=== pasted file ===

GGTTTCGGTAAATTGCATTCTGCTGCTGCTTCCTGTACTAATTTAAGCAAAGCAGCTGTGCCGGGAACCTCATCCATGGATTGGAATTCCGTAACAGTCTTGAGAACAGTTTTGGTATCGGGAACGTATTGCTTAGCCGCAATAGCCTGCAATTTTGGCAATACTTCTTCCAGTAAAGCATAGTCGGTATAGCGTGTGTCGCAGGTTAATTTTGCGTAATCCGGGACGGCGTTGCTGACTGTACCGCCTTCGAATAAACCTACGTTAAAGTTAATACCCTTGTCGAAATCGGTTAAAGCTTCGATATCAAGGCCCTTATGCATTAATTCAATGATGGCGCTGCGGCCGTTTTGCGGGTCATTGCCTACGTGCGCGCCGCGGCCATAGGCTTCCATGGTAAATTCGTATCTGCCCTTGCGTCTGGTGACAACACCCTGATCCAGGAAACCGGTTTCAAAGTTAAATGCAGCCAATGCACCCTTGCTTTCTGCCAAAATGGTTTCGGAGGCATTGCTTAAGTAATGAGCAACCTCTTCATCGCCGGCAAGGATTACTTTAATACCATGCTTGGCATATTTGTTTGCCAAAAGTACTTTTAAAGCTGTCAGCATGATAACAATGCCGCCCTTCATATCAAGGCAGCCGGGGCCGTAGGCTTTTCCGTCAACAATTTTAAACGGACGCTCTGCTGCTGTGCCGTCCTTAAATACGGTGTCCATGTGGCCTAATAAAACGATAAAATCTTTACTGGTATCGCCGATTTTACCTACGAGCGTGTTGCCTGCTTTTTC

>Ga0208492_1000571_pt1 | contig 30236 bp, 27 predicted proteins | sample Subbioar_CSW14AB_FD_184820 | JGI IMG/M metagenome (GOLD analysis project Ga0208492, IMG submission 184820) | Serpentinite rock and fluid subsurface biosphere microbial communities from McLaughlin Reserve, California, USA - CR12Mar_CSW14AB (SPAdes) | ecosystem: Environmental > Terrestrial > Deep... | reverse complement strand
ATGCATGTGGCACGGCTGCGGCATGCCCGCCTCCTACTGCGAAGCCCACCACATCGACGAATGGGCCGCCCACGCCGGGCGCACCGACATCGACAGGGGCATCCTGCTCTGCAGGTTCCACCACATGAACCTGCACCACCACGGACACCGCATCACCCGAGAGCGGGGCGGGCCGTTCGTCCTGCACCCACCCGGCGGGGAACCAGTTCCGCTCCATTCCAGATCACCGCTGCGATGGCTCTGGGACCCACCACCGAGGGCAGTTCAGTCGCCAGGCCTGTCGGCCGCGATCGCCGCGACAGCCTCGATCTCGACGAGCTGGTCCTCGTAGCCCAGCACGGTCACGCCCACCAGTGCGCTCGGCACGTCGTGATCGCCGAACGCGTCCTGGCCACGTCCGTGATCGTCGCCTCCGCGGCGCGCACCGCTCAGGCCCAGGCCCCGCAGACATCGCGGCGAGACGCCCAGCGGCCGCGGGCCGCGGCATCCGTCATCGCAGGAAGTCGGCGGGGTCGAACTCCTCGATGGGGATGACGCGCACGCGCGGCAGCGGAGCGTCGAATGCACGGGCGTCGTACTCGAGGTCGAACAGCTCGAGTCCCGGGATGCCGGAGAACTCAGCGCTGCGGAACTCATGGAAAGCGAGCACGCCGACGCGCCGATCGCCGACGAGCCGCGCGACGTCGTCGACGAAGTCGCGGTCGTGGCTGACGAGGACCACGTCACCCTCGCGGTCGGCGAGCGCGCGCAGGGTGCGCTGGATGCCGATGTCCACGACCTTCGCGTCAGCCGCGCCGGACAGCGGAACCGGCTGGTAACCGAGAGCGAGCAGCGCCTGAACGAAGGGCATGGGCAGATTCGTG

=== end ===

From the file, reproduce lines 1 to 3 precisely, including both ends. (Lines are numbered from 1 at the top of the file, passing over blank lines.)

GGTTTCGGTAAATTGCATTCTGCTGCTGCTTCCTGTACTAATTTAAGCAAAGCAGCTGTGCCGGGAACCTCATCCATGGATTGGAATTCCGTAACAGTCTTGAGAACAGTTTTGGTATCGGGAACGTATTGCTTAGCCGCAATAGCCTGCAATTTTGGCAATACTTCTTCCAGTAAAGCATAGTCGGTATAGCGTGTGTCGCAGGTTAATTTTGCGTAATCCGGGACGGCGTTGCTGACTGTACCGCCTTCGAATAAACCTACGTTAAAGTTAATACCCTTGTCGAAATCGGTTAAAGCTTCGATATCAAGGCCCTTATGCATTAATTCAATGATGGCGCTGCGGCCGTTTTGCGGGTCATTGCCTACGTGCGCGCCGCGGCCATAGGCTTCCATGGTAAATTCGTATCTGCCCTTGCGTCTGGTGACAACACCCTGATCCAGGAAACCGGTTTCAAAGTTAAATGCAGCCAATGCACCCTTGCTTTCTGCCAAAATGGTTTCGGAGGCATTGCTTAAGTAATGAGCAACCTCTTCATCGCCGGCAAGGATTACTTTAATACCATGCTTGGCATATTTGTTTGCCAAAAGTACTTTTAAAGCTGTCAGCATGATAACAATGCCGCCCTTCATATCAAGGCAGCCGGGGCCGTAGGCTTTTCCGTCAACAATTTTAAACGGACGCTCTGCTGCTGTGCCGTCCTTAAATACGGTGTCCATGTGGCCTAATAAAACGATAAAATCTTTACTGGTATCGCCGATTTTACCTACGAGCGTGTTGCCTGCTTTTTC

>Ga0208492_1000571_pt1 | contig 30236 bp, 27 predicted proteins | sample Subbioar_CSW14AB_FD_184820 | JGI IMG/M metagenome (GOLD analysis project Ga0208492, IMG submission 184820) | Serpentinite rock and fluid subsurface biosphere microbial communities from McLaughlin Reserve, California, USA - CR12Mar_CSW14AB (SPAdes) | ecosystem: Environmental > Terrestrial > Deep... | reverse complement strand
ATGCATGTGGCACGGCTGCGGCATGCCCGCCTCCTACTGCGAAGCCCACCACATCGACGAATGGGCCGCCCACGCCGGGCGCACCGACATCGACAGGGGCATCCTGCTCTGCAGGTTCCACCACATGAACCTGCACCACCACGGACACCGCATCACCCGAGAGCGGGGCGGGCCGTTCGTCCTGCACCCACCCGGCGGGGAACCAGTTCCGCTCCATTCCAGATCACCGCTGCGATGGCTCTGGGACCCACCACCGAGGGCAGTTCAGTCGCCAGGCCTGTCGGCCGCGATCGCCGCGACAGCCTCGATCTCGACGAGCTGGTCCTCGTAGCCCAGCACGGTCACGCCCACCAGTGCGCTCGGCACGTCGTGATCGCCGAACGCGTCCTGGCCACGTCCGTGATCGTCGCCTCCGCGGCGCGCACCGCTCAGGCCCAGGCCCCGCAGACATCGCGGCGAGACGCCCAGCGGCCGCGGGCCGCGGCATCCGTCATCGCAGGAAGTCGGCGGGGTCGAACTCCTCGATGGGGATGACGCGCACGCGCGGCAGCGGAGCGTCGAATGCACGGGCGTCGTACTCGAGGTCGAACAGCTCGAGTCCCGGGATGCCGGAGAACTCAGCGCTGCGGAACTCATGGAAAGCGAGCACGCCGACGCGCCGATCGCCGACGAGCCGCGCGACGTCGTCGACGAAGTCGCGGTCGTGGCTGACGAGGACCACGTCACCCTCGCGGTCGGCGAGCGCGCGCAGGGTGCGCTGGATGCCGATGTCCACGACCTTCGCGTCAGCCGCGCCGGACAGCGGAACCGGCTGGTAACCGAGAGCGAGCAGCGCCTGAACGAAGGGCATGGGCAGATTCGTG